sat 20/07/2024

The Tree of Life | reviews, news & interviews

The Tree of Life

The Tree of Life

Terrence Malick’s elliptical epic leads us through time, space and one family’s story

'Just one piece of the puzzle': Brad Pitt in 'The Tree of Life'

At the end of last week it was reported that a Connecticut cinema, besieged with requests for refunds, had posted up a sign warning punters that The Tree of Life “does not follow a traditional, linear narrative approach to storytelling”. And so what? Terrence Malick’s Palme d’Or winner is certainly elliptical and impressionistic, but it’s also spellbinding, and as lofty and luminous as the stars in the sky.

Above all, it’s a film which is buoyed – and which sometimes threatens to be sunk - by its own formidable ambition.

The Tree of Life is only Malick’s fifth feature in a career spanning 38 years, and it feels like the culmination of a life’s work. All his familiar themes are present - disaffection, thrall to nature, spirituality, the looming spectre of death – and they are presented in their most grandiose (and, yes, least conventionally cohesive) manner yet. Despite its thematic similarities to his other work, the scale of Malick’s vision means it feels a world away from his playful, pared-down (but quite brilliant) debut Badlands (1973).

The story follows a Texan family from the Fifties all the way through to the present day and, in particular, focuses on the eldest of three boys, Jack O’Brien - played by Sean Penn as an adult (pictured below right), and Hunter McCracken as a child. Within moments of the film’s opening the family are dealt a cruel blow: one of the sons is dead. We see parental grief captured in fleeting, dancing images and snatches of dialogue (“I just want to die - be with him”). A missive delivers the devastating news to Mrs O’Brien (Jessica Chastain, pictured below left) who, in turn, telephones her husband (an unusually buttoned-up Brad Pitt).

From leafy mid-20th-century suburbia the film hurtles into the future and to the blinding white metropolis of Houston, where we meet the fully grown Jack. Despite his apparent success he is wracked with melancholia, at odds with his environment and beset by memories of his childhood and brother’s death. Jack’s perspective is one of extremes; he does as many do, seeing the world both from the top down, sitting in judgment on his fellow man, and from the bottom up, looking searchingly to the heavens for answers. He is simultaneously important and utterly insignificant.

tree-of-life-movie-image-sean-penn-01Then, in a gobsmacking digression, Malick chooses to interrupt the family’s story with a sequence depicting the birth of the universe, not unlike Kubrick’s evolutionary opener in 2001: A Space Odyssey (1968). In collaboration with 2001’s pioneering special effects guru Douglas Trumbull, Malick presents us with the majesty and ferocity of creation (and even dinosaurs). He makes this an integral part of Jack’s story, as it is – one may infer - an integral part of all of ours. As Sissy Spacek remarks in Badlands, we are each of us “playing our part in a larger story”.

When we return to the family it’s to happier times, with Jack’s birth and blissful early years, before the film settles on a significant, more tumultuous period in his life - the onset of puberty and its associated revelations. He finds himself consumed with both destructive and procreational impulses, echoing the violent cosmic creation that has gone before. He begins to notice life’s cruelties and the unhappiness that surrounds him, particularly the fallibility and dissatisfaction of his father and the mounting misery of his angelic mother.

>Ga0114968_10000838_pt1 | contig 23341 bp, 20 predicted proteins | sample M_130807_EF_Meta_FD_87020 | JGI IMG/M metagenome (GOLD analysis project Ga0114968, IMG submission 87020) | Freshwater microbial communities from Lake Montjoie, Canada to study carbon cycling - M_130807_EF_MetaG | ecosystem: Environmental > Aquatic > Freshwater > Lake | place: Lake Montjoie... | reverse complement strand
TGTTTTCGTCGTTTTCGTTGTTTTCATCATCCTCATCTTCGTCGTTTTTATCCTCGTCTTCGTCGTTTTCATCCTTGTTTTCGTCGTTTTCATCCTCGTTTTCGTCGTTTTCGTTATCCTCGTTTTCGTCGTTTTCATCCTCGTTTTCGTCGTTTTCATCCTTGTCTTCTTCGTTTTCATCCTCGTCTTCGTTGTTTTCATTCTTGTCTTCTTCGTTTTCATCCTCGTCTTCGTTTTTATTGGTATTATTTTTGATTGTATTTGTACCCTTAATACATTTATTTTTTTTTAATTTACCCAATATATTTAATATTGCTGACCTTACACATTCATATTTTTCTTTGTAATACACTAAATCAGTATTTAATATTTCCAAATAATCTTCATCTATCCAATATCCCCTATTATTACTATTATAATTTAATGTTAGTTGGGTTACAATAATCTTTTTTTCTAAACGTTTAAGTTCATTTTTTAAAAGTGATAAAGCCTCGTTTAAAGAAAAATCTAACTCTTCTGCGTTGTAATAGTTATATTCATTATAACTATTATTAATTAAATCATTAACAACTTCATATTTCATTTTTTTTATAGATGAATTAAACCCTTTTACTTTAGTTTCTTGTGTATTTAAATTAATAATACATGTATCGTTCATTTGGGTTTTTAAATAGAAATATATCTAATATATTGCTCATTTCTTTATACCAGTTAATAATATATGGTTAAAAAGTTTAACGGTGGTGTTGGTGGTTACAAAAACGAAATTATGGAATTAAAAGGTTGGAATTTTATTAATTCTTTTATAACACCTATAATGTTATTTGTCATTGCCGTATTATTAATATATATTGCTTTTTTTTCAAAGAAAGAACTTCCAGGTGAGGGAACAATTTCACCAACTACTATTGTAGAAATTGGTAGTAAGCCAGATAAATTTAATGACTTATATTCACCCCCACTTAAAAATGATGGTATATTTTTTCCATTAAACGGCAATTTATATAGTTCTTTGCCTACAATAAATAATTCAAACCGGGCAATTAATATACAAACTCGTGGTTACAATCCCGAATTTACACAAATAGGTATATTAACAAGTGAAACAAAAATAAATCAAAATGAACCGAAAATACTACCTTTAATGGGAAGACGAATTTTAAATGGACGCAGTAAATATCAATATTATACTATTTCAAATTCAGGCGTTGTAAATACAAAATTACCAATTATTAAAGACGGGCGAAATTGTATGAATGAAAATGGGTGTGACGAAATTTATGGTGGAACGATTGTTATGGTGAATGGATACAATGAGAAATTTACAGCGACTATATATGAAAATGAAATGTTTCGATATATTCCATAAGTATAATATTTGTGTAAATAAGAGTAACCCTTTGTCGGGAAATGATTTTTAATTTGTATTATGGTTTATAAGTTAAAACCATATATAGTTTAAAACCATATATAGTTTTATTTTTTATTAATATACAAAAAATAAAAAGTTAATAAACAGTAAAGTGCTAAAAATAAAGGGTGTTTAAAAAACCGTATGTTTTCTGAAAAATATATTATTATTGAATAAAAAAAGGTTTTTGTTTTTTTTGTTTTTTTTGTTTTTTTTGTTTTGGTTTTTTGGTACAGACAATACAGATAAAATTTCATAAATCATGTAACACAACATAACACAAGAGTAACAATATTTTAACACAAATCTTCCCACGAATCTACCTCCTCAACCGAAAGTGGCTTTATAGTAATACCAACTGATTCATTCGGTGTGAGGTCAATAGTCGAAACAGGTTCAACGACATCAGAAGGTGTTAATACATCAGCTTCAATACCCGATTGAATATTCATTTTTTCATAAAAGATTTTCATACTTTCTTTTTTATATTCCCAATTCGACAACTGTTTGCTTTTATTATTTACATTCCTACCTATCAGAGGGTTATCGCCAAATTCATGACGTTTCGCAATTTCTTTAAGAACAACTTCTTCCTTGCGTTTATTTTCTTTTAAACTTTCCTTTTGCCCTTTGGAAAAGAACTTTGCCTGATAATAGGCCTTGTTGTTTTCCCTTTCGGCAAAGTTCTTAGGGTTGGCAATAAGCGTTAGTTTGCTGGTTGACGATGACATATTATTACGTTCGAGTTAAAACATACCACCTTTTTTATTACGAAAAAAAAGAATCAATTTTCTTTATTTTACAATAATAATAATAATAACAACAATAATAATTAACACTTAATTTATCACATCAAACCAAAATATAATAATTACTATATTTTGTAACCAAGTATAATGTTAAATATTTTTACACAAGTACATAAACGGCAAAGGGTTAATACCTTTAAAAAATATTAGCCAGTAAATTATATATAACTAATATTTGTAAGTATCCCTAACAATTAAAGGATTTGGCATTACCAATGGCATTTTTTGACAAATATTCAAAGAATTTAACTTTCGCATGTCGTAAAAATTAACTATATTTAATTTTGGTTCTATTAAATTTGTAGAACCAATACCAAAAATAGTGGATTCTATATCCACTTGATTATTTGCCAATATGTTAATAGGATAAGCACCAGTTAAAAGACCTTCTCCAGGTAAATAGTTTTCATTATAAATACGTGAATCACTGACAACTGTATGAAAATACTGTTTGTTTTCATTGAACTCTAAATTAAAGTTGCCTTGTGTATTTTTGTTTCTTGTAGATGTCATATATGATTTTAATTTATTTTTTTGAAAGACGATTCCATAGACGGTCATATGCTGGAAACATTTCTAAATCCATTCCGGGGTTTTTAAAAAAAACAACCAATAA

jessica-chastain-tree-of-lifeThere is of course much, much more to this film, not least the otherworldliness of that highly debatable ending. The Tree of Life is breathtaking in its vision, richness and technique and has a waltzing fluidity which belies its unconventional narrative structure. It’s also the most undisguised manifestation of Malick’s God complex we’ve seen. His body of work frequently features individuals at their most emotionally heightened or fragile, yet their stories are presented to us by a detached, elevated, almost ethereal observer. He brings you close enough for characters to captivate but, more often than not, they remain stubbornly unknowable. In this case, although both Pitt and Chastain acquit themselves impressively (there’s no Richard Gere in Days of Heaven-style blankness), ultimately their symbolic worth - as the forces of nature and grace respectively - outweighs their importance as characters.

The Tree of Life is certainly a film to admire, revisit and puzzle over, though whether it’s one to cherish will be down to the individual. It’s a strange and beautiful beast, both in love with the wonder of science and overtly, almost alienatingly religious. At 139 minutes it’s nearly 20 minutes shorter than the latest instalment in the Transformers franchise and an immeasurably better use of your time. Characteristically poetic, for sheer spectacle and brazen audacity it rivals anything made in the last decade. Whereas James Cameron’s Avatar (2009) gave us a new world to goggle (and baulk) at, Malick is still very much in love with the potential of this one.



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In a gobsmacking digression, Malick chooses to interrupt the family’s story with a sequence depicting the birth of the universe

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The most boring film ever made,like being tied to a chair and forced to watch someone's awful home movies and to what end...oh yes parents aren't perfect . Well thats a revelation. And the dinosaurs.. why?. Get in line for refunds?

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